Daily Archives: April 11, 2012

Wishcasting Wednesday

What do you wish to jump into?

It’s interesting that Jamie’s picture is her jumping in a puddle in the rain. It’s raining in Fort Collins today, drizzly and dark and depressing. This is what the wishing landscape looks like here today:

It’s the kind of day when a soft puff of breath isn’t going to do it. Those wishes aren’t coming off, aren’t being made without a little energy and force. There will be work involved with this wishing.

How interesting, considering the clearest, strongest, loudest answer I have for this prompt, “What do you wish to jump into?” is that I wish to jump into writing my book.

And then, what comes right after reinforces the realization I’m having that I am a Jill of All Trades. I’ve spent a lot of time thinking that your dream, your passion, your calling, has to be just one thing, and I was okay with that, since being a writer was my dream and it felt so huge, big enough to fill a whole life. But, what I am beginning to understand is my dream involves more than just that, even as central as the writing is to the rest. It includes yoga, meditation, coaching, therapy, art, mindfulness, teaching, mentoring, hiking, running, music, blogging, web design, dogs, relationships, vulnerability, bravery, silliness, curiosity, eating healthy, self-care, self-love, etc.

And yet I can distill the whole thing down into a single calling: helping people remember, rediscover, be mindful of and manifest their basic goodness. I wish to jump into that. Plunge, dive, leap, vault, cannonball, belly flop, jump into that.

H is for Holocaust

I had no idea this was going to be my word for the letter “h.” In fact, when I brainstormed a list of words the other day, my “h” word was “happy.” Such a bright, sunny, hopeful, feel good word. So what happened?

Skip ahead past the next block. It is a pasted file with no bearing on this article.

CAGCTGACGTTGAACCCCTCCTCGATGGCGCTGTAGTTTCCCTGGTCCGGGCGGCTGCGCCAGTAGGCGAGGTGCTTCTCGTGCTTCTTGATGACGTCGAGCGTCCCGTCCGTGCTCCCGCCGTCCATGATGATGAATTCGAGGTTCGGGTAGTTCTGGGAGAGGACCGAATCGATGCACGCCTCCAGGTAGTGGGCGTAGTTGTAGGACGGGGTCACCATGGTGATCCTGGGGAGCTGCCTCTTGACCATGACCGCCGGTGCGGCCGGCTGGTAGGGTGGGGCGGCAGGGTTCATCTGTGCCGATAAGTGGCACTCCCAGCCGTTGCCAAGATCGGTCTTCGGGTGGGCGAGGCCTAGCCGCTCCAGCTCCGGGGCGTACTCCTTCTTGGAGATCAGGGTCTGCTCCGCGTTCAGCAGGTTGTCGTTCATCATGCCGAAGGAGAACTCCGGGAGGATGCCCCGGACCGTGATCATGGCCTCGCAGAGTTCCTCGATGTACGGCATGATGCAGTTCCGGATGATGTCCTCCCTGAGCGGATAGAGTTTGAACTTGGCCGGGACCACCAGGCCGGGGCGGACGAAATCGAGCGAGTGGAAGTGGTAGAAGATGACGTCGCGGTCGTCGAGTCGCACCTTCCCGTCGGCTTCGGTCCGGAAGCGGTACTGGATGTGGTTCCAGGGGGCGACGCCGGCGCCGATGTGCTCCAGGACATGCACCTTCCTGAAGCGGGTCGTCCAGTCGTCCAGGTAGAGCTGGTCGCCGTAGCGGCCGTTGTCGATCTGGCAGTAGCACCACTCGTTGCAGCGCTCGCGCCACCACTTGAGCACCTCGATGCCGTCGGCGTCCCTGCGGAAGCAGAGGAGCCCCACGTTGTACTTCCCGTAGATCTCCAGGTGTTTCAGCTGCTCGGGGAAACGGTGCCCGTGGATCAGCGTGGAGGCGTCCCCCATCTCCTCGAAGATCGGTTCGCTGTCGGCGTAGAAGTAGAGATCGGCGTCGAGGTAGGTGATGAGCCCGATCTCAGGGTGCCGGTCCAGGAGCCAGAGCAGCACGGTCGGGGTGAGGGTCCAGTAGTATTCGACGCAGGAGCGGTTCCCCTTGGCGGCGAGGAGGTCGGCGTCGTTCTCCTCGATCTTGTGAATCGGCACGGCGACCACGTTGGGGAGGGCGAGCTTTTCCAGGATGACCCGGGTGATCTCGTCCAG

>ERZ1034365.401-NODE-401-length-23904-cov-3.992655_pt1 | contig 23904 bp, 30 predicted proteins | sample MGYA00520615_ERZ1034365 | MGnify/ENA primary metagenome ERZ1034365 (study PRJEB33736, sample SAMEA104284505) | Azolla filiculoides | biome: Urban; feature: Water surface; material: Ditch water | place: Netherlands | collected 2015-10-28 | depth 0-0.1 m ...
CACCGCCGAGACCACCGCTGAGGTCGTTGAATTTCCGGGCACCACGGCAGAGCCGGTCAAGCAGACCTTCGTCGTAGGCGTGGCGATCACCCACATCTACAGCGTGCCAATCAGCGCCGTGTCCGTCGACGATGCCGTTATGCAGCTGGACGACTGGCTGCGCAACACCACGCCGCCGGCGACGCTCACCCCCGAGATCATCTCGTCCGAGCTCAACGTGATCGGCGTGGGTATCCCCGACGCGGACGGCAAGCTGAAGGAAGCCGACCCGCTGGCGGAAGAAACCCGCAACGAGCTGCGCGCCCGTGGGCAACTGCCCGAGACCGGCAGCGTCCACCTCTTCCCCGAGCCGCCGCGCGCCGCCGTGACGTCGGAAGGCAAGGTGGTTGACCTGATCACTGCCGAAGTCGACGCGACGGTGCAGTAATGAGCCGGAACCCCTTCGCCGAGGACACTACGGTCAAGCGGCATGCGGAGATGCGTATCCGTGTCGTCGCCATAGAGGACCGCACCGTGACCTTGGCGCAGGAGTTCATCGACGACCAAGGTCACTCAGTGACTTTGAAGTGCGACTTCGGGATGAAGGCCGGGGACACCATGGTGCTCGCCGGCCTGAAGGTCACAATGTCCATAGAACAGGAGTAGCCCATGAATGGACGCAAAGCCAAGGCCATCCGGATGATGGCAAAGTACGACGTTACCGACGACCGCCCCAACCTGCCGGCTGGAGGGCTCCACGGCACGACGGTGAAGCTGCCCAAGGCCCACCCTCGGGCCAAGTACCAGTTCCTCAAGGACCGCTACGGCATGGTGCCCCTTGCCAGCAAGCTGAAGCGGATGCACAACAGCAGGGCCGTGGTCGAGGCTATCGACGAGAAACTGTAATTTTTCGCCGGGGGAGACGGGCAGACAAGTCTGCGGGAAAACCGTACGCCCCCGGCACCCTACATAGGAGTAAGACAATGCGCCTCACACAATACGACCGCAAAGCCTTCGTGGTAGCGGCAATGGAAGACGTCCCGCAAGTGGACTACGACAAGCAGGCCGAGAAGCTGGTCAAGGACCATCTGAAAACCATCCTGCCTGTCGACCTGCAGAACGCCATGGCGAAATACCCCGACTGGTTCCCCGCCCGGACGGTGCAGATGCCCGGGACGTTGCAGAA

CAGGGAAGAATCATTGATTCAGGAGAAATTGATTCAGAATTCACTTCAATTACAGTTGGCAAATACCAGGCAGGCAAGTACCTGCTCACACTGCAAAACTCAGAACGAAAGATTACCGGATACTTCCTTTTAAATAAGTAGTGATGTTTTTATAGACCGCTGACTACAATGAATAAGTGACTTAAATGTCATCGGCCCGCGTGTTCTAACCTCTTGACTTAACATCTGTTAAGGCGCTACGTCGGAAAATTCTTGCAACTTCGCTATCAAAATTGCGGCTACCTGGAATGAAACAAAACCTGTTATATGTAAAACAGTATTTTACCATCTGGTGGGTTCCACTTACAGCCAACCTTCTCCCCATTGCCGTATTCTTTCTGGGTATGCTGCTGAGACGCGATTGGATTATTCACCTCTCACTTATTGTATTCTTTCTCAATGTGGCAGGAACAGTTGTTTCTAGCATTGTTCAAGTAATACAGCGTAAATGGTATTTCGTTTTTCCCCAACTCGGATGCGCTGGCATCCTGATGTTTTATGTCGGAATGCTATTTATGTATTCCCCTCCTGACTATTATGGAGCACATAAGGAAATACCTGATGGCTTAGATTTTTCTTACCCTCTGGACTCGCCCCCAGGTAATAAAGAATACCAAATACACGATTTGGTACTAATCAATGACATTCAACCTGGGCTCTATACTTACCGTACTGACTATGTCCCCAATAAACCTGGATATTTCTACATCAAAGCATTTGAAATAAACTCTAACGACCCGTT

Last night, I watched the movie “Sarah’s Key,” (Netflix added it their streaming options, so you can watch it on demand). It made a better movie than it did a book, most likely because the amazing Kristin Scott Thomas played the lead. She has the ability to play a character haunted by longing in a way no one else can match.

Then I woke up to a gray, rainy day, still thinking about it, about them, all those people lost, all that suffering and brutality. You might not know this about me, but I am a bit obsessed with the Holocaust, and have been ever since I first read Anne Frank: The Diary of a Young Girl

When she made her first entry in her diary, Anne was four years older than when I first read it, but there was something about Anne’s voice that seemed to come from inside my own head. She was so much like me. She loved books and movies; had one older sibling; wanted to grow up and marry and have children and to be an actress or a writer; she was independent and stubborn, but also sensitive; she felt like no one who knew her really knew her, that no one saw her true self. She wrote in her diary because “I want to write, but more than that, I want to bring out all kinds of things that lie buried deep in my heart.”

I identified with Anne’s isolation and her hope for the future. I fell in love with her, mourned her death as if I’d lost a real friend. I felt the sad recognition that for every person like Anne, full of hope and possibility, there was another full of pain and anger, someone who had the potential to get in the way, to wreck and ruin that possibility.

I’ve read this book many times over the years. Every time, I brace myself for the disappointment that I am sure will come, because I can’t believe the actual book could possibly match my memory of it. I expect that it won’t be nearly as moving or meaningful—but it is, every time. And every time, my heart breaks again—that we as humans can be both so wonderful and so horrible.